El Calafate, and El Chaltén, Argentina

Things that are difficult to believe either don’t have enough evidence, or conflict with the prior beliefs that we have already developped. When we hear a song on the radio for example, we may have an idea of which band is playing the song. However, we often hold out until after the song is finished when the band name is announced, in order to actually posit a belief. Contrarily, I can say that a lot of the experiences I’ve had in Latin America up until now have given me enough evidence, but they are still difficult to belief because they challenge my prior experience to a profound level. These are the experiences like the dancing in Cali, the mountains in Pance, and the water in San Andrés. The experiences where even though its right in front of my face, I still say “I can’t believe it”. More recently, I would say the scene in “El Calafate and “El Chaltén”, Argentina merits the word “fantastic”. This word is used a lot, but how often do you really witness something that is so different from your reality that you would say it is from fantasy?

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On the way to Calafate, the long stretches of plains alter between brown and white depending on the recent snow falls. The driver also honks a few times in order to scatter guanacos off the long and isolated road of highway 40. As you approach the village, the water turns to a turquoise blue that seems to glow. This distinct colour is produced from a mineral called “rock flour” generated by glaciers rubbing up against mountainsides.

When you arrive at Calafate you recognize that it is a little tourist hub. There are a lot of hostels, cafés, winter cloth renting shops, and agencies ready to take you on day trips. Apparently, it is rare that the temperature rises above 20 degrees throughout the whole year in Calafate, but the lack of humidity creates a dry cold which isn’t as bad. For $20/night I stayed in a hostel called “América del Sur” with a pretty view of “Lac Argentine”, a heated floor, a spacious kitchen, rock alternative on the radio, and plenty of tables to socialise with other tourists. The big thing to do in Calafate is to explore the glaciers, the biggest of which is “Perito Moreno”, which has a surface area bigger than “Buenos Aires”. From the water level, the front looks like a an army of soldiers standing at the ready to protect the depths of a castle. From above, we can peak in on the depths. Contrary to popular belief, glaciers aren’t made of frozen water, but rather from snow falling down from mountains and then being frozen in place by the wind that is funneled in between the mountains. This creates the appearance that the glacier is a forest of snow, another type of world. “Fantastic”.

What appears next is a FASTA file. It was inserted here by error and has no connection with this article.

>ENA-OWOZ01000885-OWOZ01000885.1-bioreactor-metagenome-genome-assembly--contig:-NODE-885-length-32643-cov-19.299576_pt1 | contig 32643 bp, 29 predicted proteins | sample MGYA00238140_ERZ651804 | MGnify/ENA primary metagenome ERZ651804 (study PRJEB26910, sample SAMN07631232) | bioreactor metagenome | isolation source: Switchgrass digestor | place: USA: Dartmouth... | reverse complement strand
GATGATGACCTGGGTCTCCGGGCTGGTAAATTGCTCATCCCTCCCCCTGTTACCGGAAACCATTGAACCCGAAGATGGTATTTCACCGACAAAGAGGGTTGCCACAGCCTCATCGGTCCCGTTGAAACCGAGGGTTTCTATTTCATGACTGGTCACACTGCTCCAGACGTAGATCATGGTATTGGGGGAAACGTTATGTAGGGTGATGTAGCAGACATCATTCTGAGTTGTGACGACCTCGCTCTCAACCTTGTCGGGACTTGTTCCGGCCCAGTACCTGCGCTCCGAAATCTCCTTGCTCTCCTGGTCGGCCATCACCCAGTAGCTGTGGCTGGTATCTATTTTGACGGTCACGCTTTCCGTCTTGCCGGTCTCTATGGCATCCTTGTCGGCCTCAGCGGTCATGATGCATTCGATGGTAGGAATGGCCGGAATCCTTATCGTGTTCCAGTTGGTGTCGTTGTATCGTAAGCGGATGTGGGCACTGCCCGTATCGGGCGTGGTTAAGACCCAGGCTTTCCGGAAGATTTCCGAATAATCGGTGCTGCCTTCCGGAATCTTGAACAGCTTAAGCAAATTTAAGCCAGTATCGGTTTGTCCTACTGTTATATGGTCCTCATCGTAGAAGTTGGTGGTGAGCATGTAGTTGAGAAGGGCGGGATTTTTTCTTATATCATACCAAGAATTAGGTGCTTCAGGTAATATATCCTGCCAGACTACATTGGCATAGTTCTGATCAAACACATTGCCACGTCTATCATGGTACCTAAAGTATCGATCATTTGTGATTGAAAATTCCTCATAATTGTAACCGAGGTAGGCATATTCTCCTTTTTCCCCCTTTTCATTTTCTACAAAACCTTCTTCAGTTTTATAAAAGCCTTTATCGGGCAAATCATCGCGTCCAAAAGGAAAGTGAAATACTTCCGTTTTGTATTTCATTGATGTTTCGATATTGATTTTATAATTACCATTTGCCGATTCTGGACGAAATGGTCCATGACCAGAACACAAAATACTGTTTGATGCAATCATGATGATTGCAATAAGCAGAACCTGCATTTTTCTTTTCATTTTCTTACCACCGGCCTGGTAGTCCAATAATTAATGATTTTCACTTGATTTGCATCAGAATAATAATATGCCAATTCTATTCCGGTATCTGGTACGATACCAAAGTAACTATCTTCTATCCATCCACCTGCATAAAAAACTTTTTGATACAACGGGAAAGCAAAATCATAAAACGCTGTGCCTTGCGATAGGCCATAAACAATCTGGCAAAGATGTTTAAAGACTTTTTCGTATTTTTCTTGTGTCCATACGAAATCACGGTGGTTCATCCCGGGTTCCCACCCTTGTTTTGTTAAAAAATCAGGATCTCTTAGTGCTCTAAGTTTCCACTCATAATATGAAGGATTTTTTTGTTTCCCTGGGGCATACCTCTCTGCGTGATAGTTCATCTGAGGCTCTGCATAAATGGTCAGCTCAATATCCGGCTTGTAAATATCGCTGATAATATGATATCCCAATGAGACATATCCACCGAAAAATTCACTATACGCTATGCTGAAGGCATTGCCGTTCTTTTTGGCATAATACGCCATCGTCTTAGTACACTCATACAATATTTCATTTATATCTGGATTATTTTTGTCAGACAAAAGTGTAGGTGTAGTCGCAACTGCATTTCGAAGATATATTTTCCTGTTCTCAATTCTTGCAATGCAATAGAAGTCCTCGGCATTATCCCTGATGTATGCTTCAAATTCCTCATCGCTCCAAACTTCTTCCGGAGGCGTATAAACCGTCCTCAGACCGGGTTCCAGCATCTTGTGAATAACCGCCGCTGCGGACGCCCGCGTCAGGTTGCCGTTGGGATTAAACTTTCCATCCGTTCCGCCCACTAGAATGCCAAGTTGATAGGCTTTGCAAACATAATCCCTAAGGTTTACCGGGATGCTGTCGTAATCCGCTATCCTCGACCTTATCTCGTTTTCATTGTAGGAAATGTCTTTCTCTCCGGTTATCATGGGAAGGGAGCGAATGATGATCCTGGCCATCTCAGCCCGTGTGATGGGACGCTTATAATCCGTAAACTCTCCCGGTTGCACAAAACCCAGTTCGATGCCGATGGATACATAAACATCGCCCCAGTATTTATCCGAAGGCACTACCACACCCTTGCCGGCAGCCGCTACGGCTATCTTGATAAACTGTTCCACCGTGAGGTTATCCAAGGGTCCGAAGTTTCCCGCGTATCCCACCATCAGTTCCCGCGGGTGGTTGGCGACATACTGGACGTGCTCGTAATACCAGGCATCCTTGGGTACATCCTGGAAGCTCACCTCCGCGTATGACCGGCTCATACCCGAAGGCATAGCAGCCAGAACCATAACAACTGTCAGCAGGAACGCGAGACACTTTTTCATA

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For the weekend I went to Chaltén. If I could have stayed for longer I would have, but the wifi is really weak. For the majority of the trekking in “The National Park of the Glaciers”, you are able to walk on flat plaines in between mountains and if you go in the fall, you will be surrounded by colours that I only thought existed in abstract art. A fluorescent fantasy land, walking here felt unreal. This isn’t to mention the glaciers that you find throughout the park. The weather was not the best when on Saturday and so I couldn’t see much, but I woke up early Sunday morning and hiked to “The Lagoon of the Tower” in order to watch the sunrise as it washed down the tower. I sat there without anything else making a noise except the air from my own lungs.

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“La Laguna de la torre”

These “fantasy” lands changed my life to a profound degree. I understand how much more beautiful the world is, and I am more proud that I have been a vegetarian for the last seven years. Now, I’m ready to take on veganism. Our teeth are sharp, we don’t have claws, and our digestive systems aren’t developped to digest meat. Furthermore, animal agriculture causes more pollution than all transportation modes combined. In a world where drought are becoming more frequent and glaciers are melting I believe that we should become more responsible in how we live in this world that we share.

 

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This work is licensed under a Creative Commons Attribution-NoDerivatives 4.0 International License.


 

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